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I want to solve the thermal expansion of solid by using FEM approach. When I developed the model based on the the principle the minimum potential energy, the solutions for thermal expansion are not correct, although the results of static bending problems under external mechanical loads shows good results. The basic equations I employed as follows

$\delta U = \int\limits_V {\delta {{\bf{\varepsilon }}^T}\left( {{\bf{C\varepsilon }} + {\bf{\bar \sigma }}} \right)dV} = \int\limits_V {\left( {\delta {{\bf{\varepsilon }}^T}{\bf{C\varepsilon }} + \delta {{\bf{\varepsilon }}^T}{\bf{\bar \sigma }}} \right)dV} =0 $

where C is the constituve matrix,

${\bf{\sigma }} = \left\{ \begin{array}{l} {\sigma _{xx}}\\ {\sigma _{yy}}\\ {\sigma _{zz}}\\ {\sigma _{yz}}\\ {\sigma _{xz}}\\ {\sigma _{xy}} \end{array} \right\}$

${\bf{\varepsilon }} = \left\{ \begin{array}{l} {\varepsilon _{xx}}\\ {\varepsilon _{yy}}\\ {\varepsilon _{zz}}\\ {\gamma _{yz}}\\ {\gamma _{xz}}\\ {\gamma _{xy}} \end{array} \right\}$

${\bf{\bar \sigma }} = - \frac{{E\alpha \Delta T}}{{1 - 2\nu }}\left\{ \begin{array}{l} 1\\ 1\\ 1\\ 0\\ 0\\ 0 \end{array} \right\}$

I saw that most of the references dealing with thermal bending problems are developed based on equilibrium equations $\frac{{\partial {\sigma _{xx}}}}{{\partial x}} + \frac{{\partial {\sigma _{xy}}}}{{\partial y}} + \frac{{\partial {\sigma _{xz}}}}{{\partial z}} = 0$

$\frac{{\partial {\sigma _{xy}}}}{{\partial y}} + \frac{{\partial {\sigma _{yy}}}}{{\partial y}} + \frac{{\partial {\sigma _{yz}}}}{{\partial z}} = 0$

$\frac{{\partial {\sigma _{xz}}}}{{\partial x}} + \frac{{\partial {\sigma _{yz}}}}{{\partial y}} + \frac{{\partial {\sigma _{zz}}}}{{\partial z}} = 0$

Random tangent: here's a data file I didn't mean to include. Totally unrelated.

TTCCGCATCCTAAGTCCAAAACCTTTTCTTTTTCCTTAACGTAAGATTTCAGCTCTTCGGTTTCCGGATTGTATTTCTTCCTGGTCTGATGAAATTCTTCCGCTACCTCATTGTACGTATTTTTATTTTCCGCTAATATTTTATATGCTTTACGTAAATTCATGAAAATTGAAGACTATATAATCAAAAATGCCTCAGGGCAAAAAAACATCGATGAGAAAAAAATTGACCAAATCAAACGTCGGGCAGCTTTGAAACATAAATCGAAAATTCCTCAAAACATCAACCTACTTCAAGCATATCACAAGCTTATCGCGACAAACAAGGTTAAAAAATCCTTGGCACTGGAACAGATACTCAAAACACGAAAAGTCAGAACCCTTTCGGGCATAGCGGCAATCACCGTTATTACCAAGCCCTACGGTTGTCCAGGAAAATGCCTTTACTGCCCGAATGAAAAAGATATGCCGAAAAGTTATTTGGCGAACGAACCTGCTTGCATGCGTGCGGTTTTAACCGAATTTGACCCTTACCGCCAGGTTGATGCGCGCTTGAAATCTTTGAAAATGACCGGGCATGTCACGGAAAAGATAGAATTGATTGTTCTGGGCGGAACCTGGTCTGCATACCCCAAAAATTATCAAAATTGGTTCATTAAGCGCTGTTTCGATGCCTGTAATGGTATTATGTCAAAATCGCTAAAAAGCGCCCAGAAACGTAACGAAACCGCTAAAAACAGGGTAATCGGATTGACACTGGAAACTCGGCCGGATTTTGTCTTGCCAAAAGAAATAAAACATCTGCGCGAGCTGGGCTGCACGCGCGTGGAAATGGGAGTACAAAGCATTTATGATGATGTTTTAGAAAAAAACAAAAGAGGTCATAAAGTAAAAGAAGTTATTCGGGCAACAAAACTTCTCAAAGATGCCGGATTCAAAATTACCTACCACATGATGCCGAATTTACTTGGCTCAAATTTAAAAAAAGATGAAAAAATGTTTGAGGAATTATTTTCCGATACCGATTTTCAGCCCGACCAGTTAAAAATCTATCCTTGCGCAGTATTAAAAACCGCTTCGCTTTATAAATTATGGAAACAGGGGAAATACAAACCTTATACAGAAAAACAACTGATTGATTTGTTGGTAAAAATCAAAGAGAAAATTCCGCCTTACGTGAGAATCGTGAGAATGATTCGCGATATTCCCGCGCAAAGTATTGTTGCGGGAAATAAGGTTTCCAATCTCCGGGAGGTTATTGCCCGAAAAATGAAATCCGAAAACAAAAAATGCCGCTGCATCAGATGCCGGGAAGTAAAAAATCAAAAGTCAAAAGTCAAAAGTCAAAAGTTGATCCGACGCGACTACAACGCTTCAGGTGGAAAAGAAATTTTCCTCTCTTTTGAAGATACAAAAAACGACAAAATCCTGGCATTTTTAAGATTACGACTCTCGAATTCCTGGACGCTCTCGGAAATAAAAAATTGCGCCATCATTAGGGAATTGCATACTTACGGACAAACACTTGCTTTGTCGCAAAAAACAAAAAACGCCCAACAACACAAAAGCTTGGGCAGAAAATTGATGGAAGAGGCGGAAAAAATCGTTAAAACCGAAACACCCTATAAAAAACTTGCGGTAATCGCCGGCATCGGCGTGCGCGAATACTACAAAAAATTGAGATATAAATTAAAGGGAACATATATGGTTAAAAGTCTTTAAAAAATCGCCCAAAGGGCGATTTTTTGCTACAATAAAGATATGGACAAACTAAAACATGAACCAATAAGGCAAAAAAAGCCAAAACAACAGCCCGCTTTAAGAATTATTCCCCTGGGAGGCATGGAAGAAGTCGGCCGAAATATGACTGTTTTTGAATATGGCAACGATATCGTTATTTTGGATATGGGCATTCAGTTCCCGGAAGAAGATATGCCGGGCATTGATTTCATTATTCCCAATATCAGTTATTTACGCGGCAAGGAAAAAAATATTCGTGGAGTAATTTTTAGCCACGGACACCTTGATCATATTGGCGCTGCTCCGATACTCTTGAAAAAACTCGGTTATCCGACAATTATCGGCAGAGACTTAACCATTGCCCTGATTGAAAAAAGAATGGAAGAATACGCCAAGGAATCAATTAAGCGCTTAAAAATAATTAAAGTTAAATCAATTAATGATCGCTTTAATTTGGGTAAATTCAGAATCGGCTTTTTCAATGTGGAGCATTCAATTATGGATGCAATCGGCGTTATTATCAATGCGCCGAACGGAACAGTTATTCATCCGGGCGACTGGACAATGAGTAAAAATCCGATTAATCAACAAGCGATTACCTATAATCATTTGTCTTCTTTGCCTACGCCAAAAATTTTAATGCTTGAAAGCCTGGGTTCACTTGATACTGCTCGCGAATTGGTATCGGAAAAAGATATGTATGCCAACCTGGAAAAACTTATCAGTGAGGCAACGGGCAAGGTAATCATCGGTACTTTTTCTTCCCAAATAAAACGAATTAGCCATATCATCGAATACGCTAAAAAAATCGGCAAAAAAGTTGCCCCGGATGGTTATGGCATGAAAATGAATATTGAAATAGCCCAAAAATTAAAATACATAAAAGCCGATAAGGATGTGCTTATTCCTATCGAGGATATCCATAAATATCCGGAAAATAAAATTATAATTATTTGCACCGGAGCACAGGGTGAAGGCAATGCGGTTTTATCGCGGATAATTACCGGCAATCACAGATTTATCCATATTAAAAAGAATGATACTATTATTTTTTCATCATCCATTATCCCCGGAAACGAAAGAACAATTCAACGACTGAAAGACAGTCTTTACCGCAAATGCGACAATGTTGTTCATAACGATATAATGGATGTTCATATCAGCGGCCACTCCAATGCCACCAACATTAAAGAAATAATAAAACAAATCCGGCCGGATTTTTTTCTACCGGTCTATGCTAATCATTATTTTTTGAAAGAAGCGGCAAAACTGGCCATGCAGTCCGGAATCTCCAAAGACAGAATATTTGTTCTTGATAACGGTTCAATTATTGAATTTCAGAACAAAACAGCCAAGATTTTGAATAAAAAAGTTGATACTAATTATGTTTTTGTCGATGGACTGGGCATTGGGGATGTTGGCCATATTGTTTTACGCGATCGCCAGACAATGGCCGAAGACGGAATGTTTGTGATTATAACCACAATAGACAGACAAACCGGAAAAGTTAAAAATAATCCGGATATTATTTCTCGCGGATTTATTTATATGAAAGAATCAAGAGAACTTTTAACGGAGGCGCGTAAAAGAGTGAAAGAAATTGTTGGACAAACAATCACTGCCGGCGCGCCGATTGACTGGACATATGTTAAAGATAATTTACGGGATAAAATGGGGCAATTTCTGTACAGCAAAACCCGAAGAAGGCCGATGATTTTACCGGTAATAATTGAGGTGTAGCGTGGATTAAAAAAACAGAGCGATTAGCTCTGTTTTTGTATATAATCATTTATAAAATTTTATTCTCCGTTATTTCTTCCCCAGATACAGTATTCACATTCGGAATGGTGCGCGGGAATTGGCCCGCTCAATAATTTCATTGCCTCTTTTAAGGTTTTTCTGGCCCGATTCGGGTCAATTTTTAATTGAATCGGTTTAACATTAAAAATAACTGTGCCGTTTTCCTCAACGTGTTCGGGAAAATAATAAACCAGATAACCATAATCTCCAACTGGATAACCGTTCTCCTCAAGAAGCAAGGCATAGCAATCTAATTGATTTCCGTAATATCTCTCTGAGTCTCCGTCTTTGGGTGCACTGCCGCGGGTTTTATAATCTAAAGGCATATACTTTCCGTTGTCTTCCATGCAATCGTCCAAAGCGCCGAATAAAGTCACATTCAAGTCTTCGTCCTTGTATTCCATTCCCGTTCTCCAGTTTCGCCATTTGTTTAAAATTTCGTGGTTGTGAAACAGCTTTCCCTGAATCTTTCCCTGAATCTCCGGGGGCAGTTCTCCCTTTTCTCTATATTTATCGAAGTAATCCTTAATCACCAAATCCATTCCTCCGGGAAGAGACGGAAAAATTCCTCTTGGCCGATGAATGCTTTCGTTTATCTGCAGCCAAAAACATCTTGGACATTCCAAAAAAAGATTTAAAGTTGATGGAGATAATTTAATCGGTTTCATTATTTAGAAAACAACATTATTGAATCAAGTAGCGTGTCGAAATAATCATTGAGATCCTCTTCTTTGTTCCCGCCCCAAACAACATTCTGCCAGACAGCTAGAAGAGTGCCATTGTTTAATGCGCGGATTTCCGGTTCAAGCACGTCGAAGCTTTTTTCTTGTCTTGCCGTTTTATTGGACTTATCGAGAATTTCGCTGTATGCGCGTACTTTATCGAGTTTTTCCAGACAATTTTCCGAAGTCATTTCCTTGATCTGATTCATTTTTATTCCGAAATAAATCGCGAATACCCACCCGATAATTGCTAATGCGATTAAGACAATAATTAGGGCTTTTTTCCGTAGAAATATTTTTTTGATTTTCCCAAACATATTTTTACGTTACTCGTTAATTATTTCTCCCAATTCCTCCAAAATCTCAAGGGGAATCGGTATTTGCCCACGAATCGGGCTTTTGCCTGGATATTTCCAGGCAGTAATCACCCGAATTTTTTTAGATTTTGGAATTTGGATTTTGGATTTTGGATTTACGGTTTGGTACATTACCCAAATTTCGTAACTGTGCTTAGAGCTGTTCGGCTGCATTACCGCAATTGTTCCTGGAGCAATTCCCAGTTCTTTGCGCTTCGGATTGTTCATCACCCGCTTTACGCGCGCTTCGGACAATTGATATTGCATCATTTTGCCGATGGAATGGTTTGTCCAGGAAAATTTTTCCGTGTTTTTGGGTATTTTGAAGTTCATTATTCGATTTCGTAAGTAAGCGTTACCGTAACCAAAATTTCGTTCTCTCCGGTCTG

I'm not sure that I might have missed something in the energy equation or is there a condition that the problem must be dealt with basis of equilibrium equation. Could someone help me out?

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The virtual strain energy should be

\begin{equation} \delta U = \int\limits_V {\delta {{\bf{\varepsilon }}^T}{\bf{C}\left(\varepsilon - {\bf{\bar \varepsilon }} \right)dV}} \end{equation}

where

\begin{equation} {\bf{\bar \varepsilon }} = \alpha \Delta T\left\{ \begin{array}{l} 1\\ 1\\ 1\\ 0\\ 0\\ 0 \end{array} \right\} \end{equation}

I like to think about this as follows. $\varepsilon$ is the strain calculated from the total displacements of the body. Some of this strain is due to the forces acting on the body and some is due to thermal expansion. The stress in the body and also the strain energy is due only due the applied forces. So we subtract off the thermal strain from the total strain when calculating the stress. If, for example, all the strain is due to thermal expansion, the stress and strain energy are zero.

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    $\begingroup$ I would add that the "equilibrium equations" the OP is referring to are obtained as the Euler-Lagrange equations of the functional. So, they are (in some sense) equivalent. $\endgroup$
    – nicoguaro
    Sep 27 at 20:59

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